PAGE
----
Copland staff and parents underwhelmed by ‘consultation’ process.
Guest blog by 'Participatory Democracy'
Copland staff have always been a little sceptical about ‘consultation’, possibly since ex-Head Davies once announced to a full staff meeting (on applying for Trust status) : ‘the consultation period is over’, having omitted to do anything to indicate that it had ever actually begun. So when various Ark representatives, including the Ark Academy Head, Dame Delia Smith OBE, and IEB members fronted a ‘consultation’ meeting for Copland staff last Thursday, no one was expecting them to get a warm reception. And that’s exactly what they didn’t get. Still, as almost all the staff had only ever seen one member of the IEB before, it was, if nothing else, a chance for them to get a glimpse of this year’s latest new bosses. Or, as one ‘deleted’ teacher put it: ‘it’s always nice to be able to put a face to your redundancy notice’.
To be fair to the ‘panel’, they had the good grace to look uneasy throughout the question-and-answer session as if aware that they were on a hiding to nothing trying to sell a dodgy product to a more than savvy audience who had no illusions about what they were ‘participating’ in. After all, being invited to take part in a ‘consultation’ whose outcome Ms Smith was so confident of that she had already, in her letter of 8th November, notified the parents of Ark One that she would, from next year, be helping out at Ark Two, would have struck even the most ‘inadequate’ teacher from the most ‘failing’ school as a tiny bit insulting.
Also, the fact that the ‘consultation’ process is a key component of a government policy called ‘forced academisation’ and that, at the end of the day, the government has access to rather more in the way of enforcement capability ( disciplinaries, fines and injunctions, tactical, operational and strategic weaponry) than Copland staff are able to get their hands on at short notice, might have tempted the more defeatist staffroom elements to conclude that resistance was futile. The scepticism and resentment were evident in the teaching staff’s general feeling that, though they were clearly opposed to academisation (and had voted twice for strike action to demonstrate this), London Borough of Brent’s handpicked IEB had already decided that academisation was what they were going to get.
Still, to be charitable, the panel didn’t attempt to persuade Copland staff of the benefits of increased hours and shorter holidays; job insecurity and high staff turnover; centralisation and erosion of local democratic accountability; managerialist bullying and the wiping out of modern European conditions of service; or the elimination of progressive staff/management relations, all likely consequences of this government’s (and their allies’, and their ‘useful idiots’) headlong rush back to the Fifties. No attempt at a case was made for any of this. After all, there are certain things you just can’t polish.
A couple of awkward but illuminating moments involved Ms Smith and didn’t bode well for her dealings with what remains of Copland staff next year (subject, of course, to the outcome of the current ‘consultation process’). One arose when an enquiry was made about the ethnic make-up of the teaching staff at Ark One. Copland has always prided itself on having a staff body which reflects the ethnic mix of the catchment area and the school’s intake. A look at the list of the secondary teachers at Ark Academy’s website had given reason for doubt that this was the case at that institution. Could Copland staff be reassured on this? Answer from Ms Smith came there none.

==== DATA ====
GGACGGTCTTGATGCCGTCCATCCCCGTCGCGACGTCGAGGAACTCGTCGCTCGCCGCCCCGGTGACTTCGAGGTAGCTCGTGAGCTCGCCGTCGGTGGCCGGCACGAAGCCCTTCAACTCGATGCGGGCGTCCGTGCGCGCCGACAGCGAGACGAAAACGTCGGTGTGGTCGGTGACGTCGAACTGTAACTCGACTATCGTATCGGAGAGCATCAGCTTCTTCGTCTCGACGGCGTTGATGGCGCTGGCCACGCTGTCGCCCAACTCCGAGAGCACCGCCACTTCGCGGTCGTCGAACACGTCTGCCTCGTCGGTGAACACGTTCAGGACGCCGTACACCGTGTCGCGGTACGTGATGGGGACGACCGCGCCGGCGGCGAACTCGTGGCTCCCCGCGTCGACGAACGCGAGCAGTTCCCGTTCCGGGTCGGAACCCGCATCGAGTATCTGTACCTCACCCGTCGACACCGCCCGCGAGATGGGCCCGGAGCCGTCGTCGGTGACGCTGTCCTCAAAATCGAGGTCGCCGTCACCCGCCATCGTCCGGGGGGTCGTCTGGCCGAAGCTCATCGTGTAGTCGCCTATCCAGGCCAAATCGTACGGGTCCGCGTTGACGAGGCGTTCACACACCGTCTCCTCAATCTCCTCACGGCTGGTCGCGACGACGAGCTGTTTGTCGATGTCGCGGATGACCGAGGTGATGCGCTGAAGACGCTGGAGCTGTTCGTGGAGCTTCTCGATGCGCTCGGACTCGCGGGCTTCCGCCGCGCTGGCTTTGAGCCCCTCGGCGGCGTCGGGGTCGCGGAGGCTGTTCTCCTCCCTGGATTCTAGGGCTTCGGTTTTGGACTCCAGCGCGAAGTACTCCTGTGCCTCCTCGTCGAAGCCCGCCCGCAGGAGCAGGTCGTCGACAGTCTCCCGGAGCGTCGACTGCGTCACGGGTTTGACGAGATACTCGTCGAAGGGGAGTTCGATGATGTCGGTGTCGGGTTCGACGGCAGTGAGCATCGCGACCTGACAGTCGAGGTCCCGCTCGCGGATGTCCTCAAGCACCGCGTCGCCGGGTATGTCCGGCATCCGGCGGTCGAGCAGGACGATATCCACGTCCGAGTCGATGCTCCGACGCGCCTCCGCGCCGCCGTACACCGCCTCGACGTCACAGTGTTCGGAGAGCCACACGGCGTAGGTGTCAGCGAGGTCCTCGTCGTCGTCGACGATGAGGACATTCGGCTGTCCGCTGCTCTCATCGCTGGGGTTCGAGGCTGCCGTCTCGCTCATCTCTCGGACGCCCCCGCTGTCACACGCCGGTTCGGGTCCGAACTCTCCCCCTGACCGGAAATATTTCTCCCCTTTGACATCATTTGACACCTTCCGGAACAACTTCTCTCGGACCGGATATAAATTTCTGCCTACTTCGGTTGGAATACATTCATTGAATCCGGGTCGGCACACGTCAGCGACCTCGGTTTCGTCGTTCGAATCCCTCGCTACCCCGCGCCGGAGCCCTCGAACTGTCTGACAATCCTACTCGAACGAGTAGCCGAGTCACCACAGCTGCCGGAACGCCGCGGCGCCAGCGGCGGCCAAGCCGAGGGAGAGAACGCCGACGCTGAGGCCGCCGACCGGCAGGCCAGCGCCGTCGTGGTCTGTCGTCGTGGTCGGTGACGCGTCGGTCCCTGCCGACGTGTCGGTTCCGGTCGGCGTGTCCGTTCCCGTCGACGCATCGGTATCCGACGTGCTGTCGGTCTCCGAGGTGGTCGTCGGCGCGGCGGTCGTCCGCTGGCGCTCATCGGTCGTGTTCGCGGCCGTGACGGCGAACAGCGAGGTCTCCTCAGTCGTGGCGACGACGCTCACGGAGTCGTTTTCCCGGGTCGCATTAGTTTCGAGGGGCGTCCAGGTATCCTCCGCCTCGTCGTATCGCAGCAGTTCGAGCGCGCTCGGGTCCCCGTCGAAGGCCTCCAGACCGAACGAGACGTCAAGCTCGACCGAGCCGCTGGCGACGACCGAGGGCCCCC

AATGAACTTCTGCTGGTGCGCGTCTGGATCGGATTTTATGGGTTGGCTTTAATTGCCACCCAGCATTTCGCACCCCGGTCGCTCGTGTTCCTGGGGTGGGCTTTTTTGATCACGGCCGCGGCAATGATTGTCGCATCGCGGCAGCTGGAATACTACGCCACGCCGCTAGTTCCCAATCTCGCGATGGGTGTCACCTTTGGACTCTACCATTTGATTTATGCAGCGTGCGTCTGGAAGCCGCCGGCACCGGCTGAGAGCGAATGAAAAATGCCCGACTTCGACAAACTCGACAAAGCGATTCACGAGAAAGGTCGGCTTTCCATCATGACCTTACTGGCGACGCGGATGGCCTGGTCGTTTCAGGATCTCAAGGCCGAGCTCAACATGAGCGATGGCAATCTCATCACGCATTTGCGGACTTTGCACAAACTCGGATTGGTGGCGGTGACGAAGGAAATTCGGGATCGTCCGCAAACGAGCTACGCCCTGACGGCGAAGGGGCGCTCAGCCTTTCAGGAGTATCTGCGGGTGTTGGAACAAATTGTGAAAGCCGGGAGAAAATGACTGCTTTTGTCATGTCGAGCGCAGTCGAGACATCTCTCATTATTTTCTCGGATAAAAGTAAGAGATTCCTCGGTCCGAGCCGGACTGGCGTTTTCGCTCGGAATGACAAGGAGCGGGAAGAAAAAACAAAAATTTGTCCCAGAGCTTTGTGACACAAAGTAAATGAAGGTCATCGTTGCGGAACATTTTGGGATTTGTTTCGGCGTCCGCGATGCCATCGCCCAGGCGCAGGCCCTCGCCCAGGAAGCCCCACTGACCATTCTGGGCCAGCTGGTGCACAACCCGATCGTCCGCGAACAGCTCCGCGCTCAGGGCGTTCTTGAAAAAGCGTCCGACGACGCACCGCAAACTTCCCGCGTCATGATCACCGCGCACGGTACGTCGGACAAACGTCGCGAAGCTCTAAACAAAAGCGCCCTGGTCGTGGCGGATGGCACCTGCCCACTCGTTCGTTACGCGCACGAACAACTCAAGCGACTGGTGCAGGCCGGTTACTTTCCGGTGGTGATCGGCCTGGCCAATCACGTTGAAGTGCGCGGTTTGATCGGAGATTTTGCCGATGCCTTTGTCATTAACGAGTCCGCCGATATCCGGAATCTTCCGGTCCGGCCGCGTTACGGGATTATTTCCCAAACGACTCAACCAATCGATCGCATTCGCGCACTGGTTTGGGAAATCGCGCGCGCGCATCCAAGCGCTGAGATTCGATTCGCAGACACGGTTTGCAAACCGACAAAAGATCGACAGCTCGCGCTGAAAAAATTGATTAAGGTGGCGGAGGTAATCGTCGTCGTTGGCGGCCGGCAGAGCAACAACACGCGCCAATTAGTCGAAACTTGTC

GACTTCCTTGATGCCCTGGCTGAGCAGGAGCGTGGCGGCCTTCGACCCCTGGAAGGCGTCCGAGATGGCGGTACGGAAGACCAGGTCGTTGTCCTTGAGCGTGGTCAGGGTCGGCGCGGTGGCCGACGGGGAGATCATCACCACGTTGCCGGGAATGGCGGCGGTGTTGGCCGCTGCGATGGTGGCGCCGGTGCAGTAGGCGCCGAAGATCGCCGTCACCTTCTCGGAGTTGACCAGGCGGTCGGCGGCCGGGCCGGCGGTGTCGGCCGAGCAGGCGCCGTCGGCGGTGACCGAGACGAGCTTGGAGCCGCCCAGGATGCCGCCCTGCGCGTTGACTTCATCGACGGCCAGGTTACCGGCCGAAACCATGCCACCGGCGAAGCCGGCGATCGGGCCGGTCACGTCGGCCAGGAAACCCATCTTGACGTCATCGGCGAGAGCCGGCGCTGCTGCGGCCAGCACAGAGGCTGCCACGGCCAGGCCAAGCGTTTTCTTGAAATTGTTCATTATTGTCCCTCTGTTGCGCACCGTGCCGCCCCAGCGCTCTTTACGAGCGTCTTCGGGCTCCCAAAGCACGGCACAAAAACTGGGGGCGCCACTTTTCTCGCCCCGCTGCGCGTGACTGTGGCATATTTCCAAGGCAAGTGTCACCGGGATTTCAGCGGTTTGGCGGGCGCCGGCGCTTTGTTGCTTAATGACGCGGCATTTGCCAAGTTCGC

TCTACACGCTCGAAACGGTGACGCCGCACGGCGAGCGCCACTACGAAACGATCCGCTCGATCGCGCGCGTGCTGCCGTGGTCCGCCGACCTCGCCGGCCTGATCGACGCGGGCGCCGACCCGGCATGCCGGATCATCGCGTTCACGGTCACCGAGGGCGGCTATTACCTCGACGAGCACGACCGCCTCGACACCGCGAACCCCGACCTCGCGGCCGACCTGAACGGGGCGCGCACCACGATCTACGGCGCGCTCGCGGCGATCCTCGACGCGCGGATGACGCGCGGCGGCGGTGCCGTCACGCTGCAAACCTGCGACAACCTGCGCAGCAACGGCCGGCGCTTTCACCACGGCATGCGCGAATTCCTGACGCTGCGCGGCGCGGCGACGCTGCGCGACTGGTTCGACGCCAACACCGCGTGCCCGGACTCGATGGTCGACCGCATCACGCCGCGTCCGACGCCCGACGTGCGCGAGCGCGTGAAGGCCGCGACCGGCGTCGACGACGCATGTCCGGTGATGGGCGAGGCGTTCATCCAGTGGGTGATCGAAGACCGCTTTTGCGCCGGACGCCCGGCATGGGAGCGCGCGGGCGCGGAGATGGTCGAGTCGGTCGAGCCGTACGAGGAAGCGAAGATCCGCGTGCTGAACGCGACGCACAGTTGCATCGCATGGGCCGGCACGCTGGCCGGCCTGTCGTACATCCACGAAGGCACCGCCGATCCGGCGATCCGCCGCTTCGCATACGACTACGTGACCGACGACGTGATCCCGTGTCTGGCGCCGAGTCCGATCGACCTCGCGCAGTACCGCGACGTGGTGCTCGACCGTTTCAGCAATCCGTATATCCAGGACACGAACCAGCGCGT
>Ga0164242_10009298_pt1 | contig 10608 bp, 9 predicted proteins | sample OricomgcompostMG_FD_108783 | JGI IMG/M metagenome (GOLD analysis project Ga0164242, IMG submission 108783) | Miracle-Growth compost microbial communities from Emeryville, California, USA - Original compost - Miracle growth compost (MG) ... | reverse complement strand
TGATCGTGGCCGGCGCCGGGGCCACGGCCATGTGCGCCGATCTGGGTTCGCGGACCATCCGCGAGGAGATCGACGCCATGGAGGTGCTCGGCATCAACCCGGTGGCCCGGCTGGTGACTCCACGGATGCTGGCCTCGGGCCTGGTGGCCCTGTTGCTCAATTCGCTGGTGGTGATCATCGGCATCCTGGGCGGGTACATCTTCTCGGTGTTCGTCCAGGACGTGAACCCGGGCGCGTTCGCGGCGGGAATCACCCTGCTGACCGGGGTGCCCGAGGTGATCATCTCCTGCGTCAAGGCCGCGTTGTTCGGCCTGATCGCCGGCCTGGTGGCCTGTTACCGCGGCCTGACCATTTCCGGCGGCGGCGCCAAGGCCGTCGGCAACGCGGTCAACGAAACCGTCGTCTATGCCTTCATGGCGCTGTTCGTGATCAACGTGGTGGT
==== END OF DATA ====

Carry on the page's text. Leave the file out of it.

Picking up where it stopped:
At another point it was mentioned that Copland staff were probably feeling stressed having just experienced another 2-day Ofsted inspection. Ms Smith deemed it appropriate at this point to assert that Ark Academy staff wouldn’t have found this stressful as they are so used to being regularly inspected. Whatever Ms Smith’s qualifications to speak for her staff on their stress levels, at a time when repeated observation seems increasingly to be used as a disciplinary tool by managements and when inspection gradings seem to suspiciously conform to a pre-written DfE narrative, this did not achieve an Outstanding for tact or timing.
Many staff were still wishing to contribute to the discussion when the meeting was shut down. In part this was because there was to be a similar meeting for parents later that evening. Teachers were not welcome at the parents’ meeting but union reps stayed behind with the intention of talking to parents and handing out leaflets. However, the parents must have been even less convinced than the staff that ‘consultation’ had any purpose as no one turned up for the meeting.
Given this fact, it could be argued that there has not, as yet, been any real consultation of Copland parents on the subject of the academisation of their school. On the other hand, given the pre-ordained nature of the process and despite their meeting being extremely well attended, most Copland staff are of the opinion that exactly the same thing could be said about them.